Al Batt: Wobble stoppers and dangerous restaurant booths are no yacht party
Published 8:45 pm Tuesday, February 14, 2023
Tales from Exit 22 by Al Batt
The day had a wobble in it.
I was driving a farm tractor. It was a prime confuser on a confusing day.
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Driving a tractor should have been a simple thing for someone with umpteen hours in a tractor seat, but life is complicated. I became ill-suited for the job and didn’t demonstrate an abundance of caution. I ought to have done things differently, but life is an oughtabiography. I was running late and going fast because that way when things go wrong they didn’t last so long. To make a long story short, I ran into the back of the corn planter my father pulled behind another tractor. It wasn’t a Hallmark moment. I was a young dog teaching myself new tricks. The accident not only cut my water but also removed the meter. Life makes it impossible for me to be anything but humble. I might have uttered something containing a diphthong. The collision did no good, but it didn’t do any permanent damage. Neither Dad nor the tractor blew a gasket. We both said we were OK, being from “walk it off” generations.
The next day, we needed to relearn how to communicate with one another. We sat in Vivian’s Cafe waiting for Dad’s coffee and my fried roll to arrive. I allowed time to pass before reaching out with what I thought was a droll comment that would foster bonding.
“If you had to do it all over again, would you have children?” I sad.
“Yes, I would,” he replied while smiling to accommodate my incompetence, “but not the same ones.” I hadn’t waited long enough to ask that question. I’d become Hamilton Burger to his Perry Mason, but we dulled the sharp edges. I think the booth helped.
When I enter a restaurant now and a smiling server asks, “Booth or table?” I indicate a booth is sufficient for my scant needs.
It’s hard to tell where people stand, but it’s easy to see where they sit.
“Smoking or nonsmoking?” the server used to inquire, but no longer.
Now after hearing a response of booth or table, the server says, “Right this way.”
I follow because the server has the menus and I seek sustenance.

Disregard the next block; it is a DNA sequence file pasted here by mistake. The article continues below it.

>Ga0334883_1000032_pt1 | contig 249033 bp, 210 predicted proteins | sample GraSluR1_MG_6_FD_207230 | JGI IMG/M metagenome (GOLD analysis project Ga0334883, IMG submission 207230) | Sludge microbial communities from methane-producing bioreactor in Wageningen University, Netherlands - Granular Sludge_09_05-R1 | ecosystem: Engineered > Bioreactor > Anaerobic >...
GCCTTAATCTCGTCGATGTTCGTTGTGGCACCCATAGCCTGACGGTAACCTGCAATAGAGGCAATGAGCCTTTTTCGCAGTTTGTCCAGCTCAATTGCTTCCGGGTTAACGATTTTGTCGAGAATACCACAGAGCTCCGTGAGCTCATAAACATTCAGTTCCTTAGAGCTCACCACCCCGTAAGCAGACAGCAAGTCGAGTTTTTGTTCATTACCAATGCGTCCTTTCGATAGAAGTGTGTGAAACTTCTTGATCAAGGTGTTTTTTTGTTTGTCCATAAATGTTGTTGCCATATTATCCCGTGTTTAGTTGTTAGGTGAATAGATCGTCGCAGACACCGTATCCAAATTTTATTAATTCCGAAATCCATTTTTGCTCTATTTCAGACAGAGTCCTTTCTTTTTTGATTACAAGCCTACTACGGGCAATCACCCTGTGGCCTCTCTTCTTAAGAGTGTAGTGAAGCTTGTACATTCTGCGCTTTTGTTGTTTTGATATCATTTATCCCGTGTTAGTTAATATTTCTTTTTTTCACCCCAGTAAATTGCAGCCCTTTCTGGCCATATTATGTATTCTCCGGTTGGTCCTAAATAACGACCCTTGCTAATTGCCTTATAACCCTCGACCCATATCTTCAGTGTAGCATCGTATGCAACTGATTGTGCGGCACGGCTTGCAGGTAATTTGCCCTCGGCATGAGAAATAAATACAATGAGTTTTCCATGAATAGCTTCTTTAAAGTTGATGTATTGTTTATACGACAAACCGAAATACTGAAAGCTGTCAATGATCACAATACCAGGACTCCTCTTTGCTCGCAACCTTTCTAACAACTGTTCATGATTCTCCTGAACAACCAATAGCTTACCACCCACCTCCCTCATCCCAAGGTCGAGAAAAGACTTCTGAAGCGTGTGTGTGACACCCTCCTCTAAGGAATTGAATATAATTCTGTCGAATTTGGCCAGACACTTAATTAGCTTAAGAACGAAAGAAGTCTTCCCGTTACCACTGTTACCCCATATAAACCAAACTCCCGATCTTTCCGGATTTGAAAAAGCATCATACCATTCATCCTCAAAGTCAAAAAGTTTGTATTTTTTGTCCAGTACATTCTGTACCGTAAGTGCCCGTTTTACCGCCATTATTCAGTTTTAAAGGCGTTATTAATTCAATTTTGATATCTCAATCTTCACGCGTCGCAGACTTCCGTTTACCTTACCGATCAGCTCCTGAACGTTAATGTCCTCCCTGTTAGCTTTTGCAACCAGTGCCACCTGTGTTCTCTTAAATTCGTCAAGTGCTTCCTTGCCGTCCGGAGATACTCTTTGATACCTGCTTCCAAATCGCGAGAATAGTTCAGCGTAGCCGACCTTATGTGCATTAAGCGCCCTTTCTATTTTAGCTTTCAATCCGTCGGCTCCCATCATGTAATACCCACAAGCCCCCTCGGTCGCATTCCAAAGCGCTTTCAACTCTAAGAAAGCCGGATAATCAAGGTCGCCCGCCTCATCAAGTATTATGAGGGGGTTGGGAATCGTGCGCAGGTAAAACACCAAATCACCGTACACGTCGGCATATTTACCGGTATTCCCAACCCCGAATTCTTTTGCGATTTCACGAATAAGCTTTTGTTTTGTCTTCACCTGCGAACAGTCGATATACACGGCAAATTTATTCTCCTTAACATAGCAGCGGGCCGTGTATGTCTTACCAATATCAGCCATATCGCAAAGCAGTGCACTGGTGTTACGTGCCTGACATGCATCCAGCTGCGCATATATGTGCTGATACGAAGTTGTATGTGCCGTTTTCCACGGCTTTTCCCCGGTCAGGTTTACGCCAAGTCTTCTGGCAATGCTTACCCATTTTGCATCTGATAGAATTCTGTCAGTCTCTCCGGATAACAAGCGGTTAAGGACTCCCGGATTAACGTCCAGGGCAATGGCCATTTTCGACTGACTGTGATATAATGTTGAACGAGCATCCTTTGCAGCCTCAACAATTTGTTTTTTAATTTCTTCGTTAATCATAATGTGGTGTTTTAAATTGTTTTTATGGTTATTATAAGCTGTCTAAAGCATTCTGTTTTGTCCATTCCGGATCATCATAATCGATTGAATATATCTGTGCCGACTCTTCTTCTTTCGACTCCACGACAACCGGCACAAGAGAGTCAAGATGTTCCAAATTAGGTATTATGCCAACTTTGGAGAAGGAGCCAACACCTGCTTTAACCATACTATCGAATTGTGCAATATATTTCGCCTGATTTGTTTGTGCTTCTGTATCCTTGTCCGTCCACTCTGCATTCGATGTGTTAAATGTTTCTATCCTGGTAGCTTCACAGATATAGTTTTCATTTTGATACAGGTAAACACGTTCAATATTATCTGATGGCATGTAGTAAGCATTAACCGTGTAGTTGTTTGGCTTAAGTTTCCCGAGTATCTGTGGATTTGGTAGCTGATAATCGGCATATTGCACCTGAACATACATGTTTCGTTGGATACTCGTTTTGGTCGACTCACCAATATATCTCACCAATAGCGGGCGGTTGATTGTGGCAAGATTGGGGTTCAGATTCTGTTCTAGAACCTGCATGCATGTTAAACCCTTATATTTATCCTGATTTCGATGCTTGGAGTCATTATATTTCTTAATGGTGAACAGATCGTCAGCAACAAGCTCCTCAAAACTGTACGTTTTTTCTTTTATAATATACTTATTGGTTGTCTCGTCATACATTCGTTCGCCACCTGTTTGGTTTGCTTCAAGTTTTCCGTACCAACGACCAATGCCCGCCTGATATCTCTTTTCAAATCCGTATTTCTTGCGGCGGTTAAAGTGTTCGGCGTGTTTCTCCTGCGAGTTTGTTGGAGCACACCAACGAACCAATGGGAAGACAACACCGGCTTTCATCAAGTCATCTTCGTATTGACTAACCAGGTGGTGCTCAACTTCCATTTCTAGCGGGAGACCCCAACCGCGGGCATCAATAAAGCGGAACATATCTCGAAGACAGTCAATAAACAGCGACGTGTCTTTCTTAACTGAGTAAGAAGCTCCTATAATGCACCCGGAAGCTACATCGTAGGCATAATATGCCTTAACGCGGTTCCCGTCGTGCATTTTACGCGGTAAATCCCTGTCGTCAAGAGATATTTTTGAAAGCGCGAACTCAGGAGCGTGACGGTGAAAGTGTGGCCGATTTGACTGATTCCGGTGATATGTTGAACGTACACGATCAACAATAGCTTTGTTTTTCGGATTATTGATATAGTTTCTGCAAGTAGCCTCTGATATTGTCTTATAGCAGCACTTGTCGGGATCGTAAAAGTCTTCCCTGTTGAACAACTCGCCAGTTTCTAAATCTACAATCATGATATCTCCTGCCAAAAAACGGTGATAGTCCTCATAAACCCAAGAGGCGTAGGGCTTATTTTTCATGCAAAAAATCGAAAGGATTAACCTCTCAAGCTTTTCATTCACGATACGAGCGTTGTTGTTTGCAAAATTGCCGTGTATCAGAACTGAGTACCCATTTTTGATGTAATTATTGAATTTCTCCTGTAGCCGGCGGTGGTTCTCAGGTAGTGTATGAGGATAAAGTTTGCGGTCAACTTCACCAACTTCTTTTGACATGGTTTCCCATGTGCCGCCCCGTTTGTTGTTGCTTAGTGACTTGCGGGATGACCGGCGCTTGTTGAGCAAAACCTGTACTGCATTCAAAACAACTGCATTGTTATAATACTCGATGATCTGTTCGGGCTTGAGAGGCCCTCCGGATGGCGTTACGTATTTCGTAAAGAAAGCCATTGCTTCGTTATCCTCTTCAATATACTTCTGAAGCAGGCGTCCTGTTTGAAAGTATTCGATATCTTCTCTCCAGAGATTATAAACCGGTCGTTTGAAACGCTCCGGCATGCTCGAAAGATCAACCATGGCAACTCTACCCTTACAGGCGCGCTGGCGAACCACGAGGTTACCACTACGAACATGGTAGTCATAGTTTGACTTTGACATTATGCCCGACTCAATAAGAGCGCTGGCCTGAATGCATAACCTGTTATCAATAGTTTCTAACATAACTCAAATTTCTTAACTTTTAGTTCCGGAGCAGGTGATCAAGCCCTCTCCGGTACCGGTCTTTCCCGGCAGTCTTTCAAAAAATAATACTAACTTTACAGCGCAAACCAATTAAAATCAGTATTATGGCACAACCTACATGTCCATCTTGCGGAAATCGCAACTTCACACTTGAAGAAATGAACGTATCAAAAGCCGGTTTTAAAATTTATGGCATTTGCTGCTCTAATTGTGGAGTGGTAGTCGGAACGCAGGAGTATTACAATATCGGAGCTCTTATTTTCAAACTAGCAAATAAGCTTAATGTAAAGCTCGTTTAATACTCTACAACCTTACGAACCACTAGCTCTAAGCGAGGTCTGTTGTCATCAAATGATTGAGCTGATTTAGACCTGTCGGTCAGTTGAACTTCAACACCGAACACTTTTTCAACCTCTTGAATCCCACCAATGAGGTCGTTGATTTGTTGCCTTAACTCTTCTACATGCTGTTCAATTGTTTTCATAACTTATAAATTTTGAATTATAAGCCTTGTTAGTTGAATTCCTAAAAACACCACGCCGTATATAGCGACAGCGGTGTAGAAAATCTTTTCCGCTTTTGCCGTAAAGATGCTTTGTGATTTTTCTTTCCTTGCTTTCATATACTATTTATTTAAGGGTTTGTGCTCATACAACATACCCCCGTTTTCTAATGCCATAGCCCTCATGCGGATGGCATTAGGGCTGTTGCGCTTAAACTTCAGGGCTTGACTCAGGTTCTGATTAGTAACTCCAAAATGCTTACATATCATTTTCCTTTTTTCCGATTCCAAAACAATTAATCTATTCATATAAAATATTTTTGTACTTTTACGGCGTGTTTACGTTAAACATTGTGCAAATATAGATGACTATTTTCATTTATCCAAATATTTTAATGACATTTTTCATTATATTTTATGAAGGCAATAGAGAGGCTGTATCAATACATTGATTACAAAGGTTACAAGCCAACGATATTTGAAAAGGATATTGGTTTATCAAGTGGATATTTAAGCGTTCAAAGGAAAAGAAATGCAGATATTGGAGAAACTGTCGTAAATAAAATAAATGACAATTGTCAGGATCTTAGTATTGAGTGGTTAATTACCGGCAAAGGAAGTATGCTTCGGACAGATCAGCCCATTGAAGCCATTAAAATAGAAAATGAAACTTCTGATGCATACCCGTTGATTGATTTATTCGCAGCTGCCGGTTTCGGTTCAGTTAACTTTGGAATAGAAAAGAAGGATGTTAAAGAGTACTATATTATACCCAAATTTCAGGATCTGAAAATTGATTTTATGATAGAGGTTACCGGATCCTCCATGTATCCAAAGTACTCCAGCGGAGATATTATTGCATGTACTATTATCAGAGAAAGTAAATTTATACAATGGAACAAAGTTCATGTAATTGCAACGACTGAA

I base my booth selection on years of scientific research, vast experience and pleasant recollections of my youth. A booth has more sitting space and privacy, helps me to better understand the world, welcomes pondering and pontification, and provides comfort in a softer landing. I see sleeping people in booths at truck stops — not on chairs at a table. A table is for people who couldn’t get a booth. You take what you can get.
A booth is like a couch or sofa, but can make a bathroom break complicated unless the desperate person is seated at the outside end. People need to get up and accept apologies. Those with weak bladders should sit on the outside.
It’s easier to clean under a table, but a booth offers faux leather, which adds to the dining pleasure. A table offers wood or plastic. You can knock on wood, but knocking on plastic does nothing. If you want people to tell you that you rock, sit at a table. Tables rock. It’s not because they are cool, it’s because their legs are uneven or the floor isn’t flat. Human wobble stoppers work incessantly to level the eating field. Cardboard, folded menus, wooden wedges or an entire set of encyclopedias are placed under table legs to weaken the wobbles. Industrious folks employ an ambitious saw to shorten table legs. These well-intended people end up with coffee tables.
It’s a federal law that one table leg has to be shorter than the others. This is because of the persistent efforts of the powerful lobby group “Wobbling Makes America Great.”
Opinions vary. The Ronald Reagan Presidential Library & Museum has a booth from Chasen’s restaurant because that was where Ronald proposed to Nancy. And I know a guy who asks how I could use a booth in a restaurant when a booth had killed Lincoln. John Wilkes Booth shot President Abraham Lincoln, but I’m not sure he was related to the restaurant booths.
I’ve tabled his question.
Al Batt’s columns appear every Wednesday.